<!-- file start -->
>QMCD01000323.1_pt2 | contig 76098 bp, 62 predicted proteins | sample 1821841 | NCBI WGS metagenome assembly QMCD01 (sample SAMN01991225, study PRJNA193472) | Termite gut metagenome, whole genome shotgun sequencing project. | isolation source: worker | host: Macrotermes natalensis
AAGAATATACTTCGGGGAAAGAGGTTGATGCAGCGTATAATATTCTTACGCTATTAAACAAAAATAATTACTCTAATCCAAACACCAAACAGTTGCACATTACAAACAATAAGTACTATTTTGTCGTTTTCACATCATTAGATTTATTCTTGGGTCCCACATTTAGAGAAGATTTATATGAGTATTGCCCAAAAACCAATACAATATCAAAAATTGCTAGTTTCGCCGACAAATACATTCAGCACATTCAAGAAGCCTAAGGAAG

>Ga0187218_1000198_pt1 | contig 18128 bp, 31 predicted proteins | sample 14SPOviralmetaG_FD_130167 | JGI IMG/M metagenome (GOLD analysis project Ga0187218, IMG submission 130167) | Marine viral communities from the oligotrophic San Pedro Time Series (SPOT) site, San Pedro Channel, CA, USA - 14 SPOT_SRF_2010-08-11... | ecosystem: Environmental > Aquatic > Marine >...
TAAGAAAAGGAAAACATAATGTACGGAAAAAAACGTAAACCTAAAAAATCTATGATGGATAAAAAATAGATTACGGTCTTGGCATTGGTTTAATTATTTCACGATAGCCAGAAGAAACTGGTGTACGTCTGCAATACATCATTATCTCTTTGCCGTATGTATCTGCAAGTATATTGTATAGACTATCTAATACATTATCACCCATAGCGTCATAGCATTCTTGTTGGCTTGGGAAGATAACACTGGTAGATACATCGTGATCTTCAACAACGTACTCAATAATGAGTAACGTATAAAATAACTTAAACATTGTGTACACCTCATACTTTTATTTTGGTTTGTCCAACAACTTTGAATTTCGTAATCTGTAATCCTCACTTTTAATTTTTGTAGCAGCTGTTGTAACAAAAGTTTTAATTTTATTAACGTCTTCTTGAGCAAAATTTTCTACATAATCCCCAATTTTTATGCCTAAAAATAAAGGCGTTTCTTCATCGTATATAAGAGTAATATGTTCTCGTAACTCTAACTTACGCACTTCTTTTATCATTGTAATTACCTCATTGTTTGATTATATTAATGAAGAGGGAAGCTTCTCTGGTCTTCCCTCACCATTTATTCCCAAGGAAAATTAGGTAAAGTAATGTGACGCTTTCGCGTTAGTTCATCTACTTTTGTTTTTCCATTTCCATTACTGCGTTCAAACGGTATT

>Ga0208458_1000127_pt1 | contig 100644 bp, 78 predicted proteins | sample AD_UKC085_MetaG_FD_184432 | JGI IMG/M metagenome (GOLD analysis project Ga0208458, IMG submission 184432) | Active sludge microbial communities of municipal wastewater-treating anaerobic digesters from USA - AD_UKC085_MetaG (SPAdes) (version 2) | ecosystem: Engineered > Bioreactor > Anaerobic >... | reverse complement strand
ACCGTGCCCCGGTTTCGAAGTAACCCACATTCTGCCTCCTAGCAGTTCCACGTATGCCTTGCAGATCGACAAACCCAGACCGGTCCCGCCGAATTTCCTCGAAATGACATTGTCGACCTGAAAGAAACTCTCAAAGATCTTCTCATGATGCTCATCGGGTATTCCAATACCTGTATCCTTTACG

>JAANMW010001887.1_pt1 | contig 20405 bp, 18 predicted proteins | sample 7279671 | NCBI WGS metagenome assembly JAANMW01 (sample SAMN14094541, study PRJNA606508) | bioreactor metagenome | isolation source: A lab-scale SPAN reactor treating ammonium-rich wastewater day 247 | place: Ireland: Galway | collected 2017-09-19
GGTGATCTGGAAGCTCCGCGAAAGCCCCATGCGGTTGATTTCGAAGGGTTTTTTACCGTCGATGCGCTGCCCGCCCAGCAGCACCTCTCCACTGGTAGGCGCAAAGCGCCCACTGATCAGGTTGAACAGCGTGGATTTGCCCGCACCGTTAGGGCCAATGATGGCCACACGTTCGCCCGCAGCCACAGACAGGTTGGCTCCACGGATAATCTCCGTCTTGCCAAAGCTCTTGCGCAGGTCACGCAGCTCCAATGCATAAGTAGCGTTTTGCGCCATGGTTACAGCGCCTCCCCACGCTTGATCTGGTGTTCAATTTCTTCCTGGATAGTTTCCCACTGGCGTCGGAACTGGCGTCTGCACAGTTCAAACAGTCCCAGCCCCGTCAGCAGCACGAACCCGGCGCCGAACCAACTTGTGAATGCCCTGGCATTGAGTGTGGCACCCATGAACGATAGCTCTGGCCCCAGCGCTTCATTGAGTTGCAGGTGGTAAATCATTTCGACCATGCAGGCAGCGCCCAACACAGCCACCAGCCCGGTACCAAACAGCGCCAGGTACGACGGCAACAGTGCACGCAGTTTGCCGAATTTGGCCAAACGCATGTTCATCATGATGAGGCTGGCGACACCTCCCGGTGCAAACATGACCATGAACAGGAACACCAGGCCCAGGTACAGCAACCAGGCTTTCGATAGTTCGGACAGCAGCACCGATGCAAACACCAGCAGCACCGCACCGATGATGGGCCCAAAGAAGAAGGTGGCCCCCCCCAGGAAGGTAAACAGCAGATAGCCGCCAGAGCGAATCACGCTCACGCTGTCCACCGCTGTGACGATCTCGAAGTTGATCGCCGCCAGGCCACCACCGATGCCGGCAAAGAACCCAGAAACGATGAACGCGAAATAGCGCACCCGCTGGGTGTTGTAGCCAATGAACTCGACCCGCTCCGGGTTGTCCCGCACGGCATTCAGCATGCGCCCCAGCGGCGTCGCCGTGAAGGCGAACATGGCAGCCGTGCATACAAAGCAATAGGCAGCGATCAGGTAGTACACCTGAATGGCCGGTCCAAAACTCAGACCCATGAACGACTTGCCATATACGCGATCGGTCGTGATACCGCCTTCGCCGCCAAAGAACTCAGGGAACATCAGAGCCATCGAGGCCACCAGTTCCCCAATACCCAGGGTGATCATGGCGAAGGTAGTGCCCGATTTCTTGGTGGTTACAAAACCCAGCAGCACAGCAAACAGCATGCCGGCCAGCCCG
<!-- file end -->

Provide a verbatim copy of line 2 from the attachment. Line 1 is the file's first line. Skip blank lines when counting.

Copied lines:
AAGAATATACTTCGGGGAAAGAGGTTGATGCAGCGTATAATATTCTTACGCTATTAAACAAAAATAATTACTCTAATCCAAACACCAAACAGTTGCACATTACAAACAATAAGTACTATTTTGTCGTTTTCACATCATTAGATTTATTCTTGGGTCCCACATTTAGAGAAGATTTATATGAGTATTGCCCAAAAACCAATACAATATCAAAAATTGCTAGTTTCGCCGACAAATACATTCAGCACATTCAAGAAGCCTAAGGAAG